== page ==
How Payments Evolve - Notes From Croatia
Even when travelling we notice payments everywhere
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Recently I took a short trip to Croatia.
Upon leaving the airport in Split, I had to make a decision. Do I check if Uber is available, or go straight to the taxi rank and hail a taxi?
This time, I decided to go to the taxi rank at the airport. I asked the taxi waiting if I could pay with card, "cash only" the driver said.
I checked if this was definitely the case, "yes" he confirmed. So I headed back closer to the airport terminal, to connect to the Wifi and then call a taxi via Uber.
But the driver came after me and said "Show me your card?". I was confused. I showed him my payment card within the Apple wallet on my iPhone. "OK that's fine" and then he walked with me back to the taxi.
SoftPOS in Action
Soon, it made sense. Before I got into the taxi, he showed me an app on his phone - it was a SoftPOS, Tap to Phone app. He could accept card payments, but only if I could pay via contactless - which I could with Apple Pay.
He did have a standard Point of Sale reader, but he explained that this was not working. He offered to try his SoftPOS app for the first time.
The SoftPOS app was from PBZ Card. This was interesting, as in a previous role, I had worked on this particular solution for PBZ Card alongside a local partner. This was my first time in Croatia, so I was pleasantly surprised to have the chance to use the app. One nice thing about working in the world of payments is that you can end up using solutions you've worked on in some way.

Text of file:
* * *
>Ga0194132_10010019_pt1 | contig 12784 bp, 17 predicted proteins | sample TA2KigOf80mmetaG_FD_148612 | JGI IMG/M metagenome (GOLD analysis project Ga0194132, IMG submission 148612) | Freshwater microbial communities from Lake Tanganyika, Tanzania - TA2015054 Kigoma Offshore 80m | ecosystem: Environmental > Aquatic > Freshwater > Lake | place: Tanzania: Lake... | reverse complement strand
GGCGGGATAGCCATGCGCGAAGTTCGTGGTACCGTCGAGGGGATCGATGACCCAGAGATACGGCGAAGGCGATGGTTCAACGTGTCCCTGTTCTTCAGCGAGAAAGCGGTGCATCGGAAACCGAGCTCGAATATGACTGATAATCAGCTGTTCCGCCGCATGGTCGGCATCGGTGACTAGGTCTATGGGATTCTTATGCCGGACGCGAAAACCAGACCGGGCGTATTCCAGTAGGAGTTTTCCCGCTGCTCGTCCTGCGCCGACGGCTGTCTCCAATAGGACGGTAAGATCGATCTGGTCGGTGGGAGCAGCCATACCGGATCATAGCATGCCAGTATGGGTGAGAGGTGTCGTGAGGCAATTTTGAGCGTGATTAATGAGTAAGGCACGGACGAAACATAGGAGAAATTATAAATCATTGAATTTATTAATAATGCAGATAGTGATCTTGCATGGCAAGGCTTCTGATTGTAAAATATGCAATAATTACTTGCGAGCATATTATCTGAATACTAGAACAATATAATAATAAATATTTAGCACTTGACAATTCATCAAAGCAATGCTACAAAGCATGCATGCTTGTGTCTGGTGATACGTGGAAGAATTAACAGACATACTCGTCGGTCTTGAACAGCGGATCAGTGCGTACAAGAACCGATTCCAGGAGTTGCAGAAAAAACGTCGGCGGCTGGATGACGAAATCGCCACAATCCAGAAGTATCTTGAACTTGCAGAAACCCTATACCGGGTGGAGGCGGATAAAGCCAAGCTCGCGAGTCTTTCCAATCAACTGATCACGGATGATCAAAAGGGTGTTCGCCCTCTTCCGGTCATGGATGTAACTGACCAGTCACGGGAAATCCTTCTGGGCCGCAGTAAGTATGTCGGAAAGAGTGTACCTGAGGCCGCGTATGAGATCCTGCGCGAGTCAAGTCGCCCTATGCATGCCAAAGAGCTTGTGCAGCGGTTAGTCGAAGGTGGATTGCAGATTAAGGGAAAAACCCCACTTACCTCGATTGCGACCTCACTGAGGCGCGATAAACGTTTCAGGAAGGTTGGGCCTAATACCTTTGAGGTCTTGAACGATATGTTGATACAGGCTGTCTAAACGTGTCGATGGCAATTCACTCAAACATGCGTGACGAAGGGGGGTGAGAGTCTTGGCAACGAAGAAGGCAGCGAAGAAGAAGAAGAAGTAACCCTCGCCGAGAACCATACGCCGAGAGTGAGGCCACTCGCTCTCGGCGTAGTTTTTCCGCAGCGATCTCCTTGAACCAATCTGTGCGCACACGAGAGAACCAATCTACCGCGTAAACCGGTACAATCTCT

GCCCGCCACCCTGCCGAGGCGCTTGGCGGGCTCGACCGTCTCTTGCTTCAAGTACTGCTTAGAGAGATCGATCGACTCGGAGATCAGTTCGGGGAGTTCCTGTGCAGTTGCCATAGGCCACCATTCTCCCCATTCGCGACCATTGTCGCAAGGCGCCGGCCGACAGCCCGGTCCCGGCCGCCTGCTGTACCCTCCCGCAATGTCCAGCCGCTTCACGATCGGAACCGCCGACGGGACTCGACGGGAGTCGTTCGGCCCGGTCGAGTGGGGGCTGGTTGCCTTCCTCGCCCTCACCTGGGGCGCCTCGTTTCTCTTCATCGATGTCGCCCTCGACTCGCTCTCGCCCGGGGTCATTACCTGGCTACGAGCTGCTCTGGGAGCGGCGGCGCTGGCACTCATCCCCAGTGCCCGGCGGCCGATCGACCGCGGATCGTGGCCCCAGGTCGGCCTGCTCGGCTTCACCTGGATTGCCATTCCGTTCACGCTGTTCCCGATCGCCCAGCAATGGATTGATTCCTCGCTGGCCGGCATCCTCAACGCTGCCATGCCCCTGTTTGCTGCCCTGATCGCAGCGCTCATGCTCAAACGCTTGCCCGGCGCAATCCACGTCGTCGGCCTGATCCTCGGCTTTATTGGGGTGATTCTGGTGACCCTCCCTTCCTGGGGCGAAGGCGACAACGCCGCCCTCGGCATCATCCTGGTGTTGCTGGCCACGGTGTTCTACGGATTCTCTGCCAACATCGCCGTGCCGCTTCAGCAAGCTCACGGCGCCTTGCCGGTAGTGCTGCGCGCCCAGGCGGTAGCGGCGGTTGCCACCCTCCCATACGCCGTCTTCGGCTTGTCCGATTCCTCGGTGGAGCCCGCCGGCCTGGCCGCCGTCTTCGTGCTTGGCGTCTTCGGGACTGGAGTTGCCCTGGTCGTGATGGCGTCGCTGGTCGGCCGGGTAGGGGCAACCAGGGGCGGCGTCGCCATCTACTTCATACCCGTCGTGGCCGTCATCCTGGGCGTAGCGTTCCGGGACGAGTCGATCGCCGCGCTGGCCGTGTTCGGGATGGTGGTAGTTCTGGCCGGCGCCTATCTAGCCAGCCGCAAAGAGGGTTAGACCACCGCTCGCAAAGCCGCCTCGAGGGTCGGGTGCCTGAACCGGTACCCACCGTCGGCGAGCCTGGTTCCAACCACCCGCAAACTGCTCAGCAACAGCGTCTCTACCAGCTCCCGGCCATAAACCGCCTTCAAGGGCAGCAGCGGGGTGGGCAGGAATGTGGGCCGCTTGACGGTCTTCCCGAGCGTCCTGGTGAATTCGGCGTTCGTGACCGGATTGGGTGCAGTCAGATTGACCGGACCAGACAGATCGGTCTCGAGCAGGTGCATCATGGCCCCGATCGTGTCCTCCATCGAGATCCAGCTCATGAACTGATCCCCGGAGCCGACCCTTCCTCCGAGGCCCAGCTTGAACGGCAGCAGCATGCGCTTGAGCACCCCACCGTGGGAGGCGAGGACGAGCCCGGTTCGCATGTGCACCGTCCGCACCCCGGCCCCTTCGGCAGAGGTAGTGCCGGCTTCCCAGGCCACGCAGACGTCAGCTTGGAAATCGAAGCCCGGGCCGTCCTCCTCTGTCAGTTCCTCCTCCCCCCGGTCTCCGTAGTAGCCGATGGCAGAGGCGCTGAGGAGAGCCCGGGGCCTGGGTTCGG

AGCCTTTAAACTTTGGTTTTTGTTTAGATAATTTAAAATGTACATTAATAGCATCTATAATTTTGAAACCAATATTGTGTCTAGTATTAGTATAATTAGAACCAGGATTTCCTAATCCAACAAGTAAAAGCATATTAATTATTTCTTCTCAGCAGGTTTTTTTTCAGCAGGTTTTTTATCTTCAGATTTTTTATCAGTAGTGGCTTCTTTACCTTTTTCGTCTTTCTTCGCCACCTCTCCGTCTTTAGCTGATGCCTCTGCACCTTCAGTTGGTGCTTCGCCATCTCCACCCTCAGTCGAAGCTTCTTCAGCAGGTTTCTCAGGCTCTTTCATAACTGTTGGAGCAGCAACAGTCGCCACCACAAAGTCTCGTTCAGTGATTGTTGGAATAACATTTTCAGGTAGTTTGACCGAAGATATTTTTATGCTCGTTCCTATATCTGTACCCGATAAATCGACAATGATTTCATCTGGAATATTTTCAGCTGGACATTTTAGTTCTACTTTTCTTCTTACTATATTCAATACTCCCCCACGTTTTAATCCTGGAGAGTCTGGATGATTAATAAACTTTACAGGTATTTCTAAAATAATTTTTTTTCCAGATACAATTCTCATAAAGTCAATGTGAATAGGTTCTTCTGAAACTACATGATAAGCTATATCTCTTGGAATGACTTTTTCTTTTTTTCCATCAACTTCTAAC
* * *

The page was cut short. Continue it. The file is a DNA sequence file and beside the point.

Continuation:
When my journey ended, and it was time to pay the taxi driver, things didn't go as planned. A series of messages popped up on his phone screen, and the payment process didn't work. The driver didn't know what to select to get past these screens - and as they were in Croatian, I couldn't help.
SoftPOS allows payments to be accepted on a normal smartphone via NFC. But to enable the payment, various security measures need to be present. These include turning off the camera and microphone of the device when the app is in use. As explained in a Payment Card Industry (PCI) security guide:
A camera can be used by a malicious background process or application to capture account data read by the NFC interface.
For companies offering SoftPOS purely as a backup or alternative device, this brings a risk. Merchants may need to be aware of the need to accept the various security settings before using SoftPOS.
This may lead to a painful customer experience if customers have to wait for the merchant to figure out how to navigate the security settings. Training and information sharing are essential so businesses know these requirements.
In my case, the driver was helped, after some time, by a friend who coincidentally was at the hotel I was staying in. The friend helped him navigate the security settings, and I was able to pay with Apple Pay, utilising the driver’s phone as a card terminal.
Instalment Payments as Standard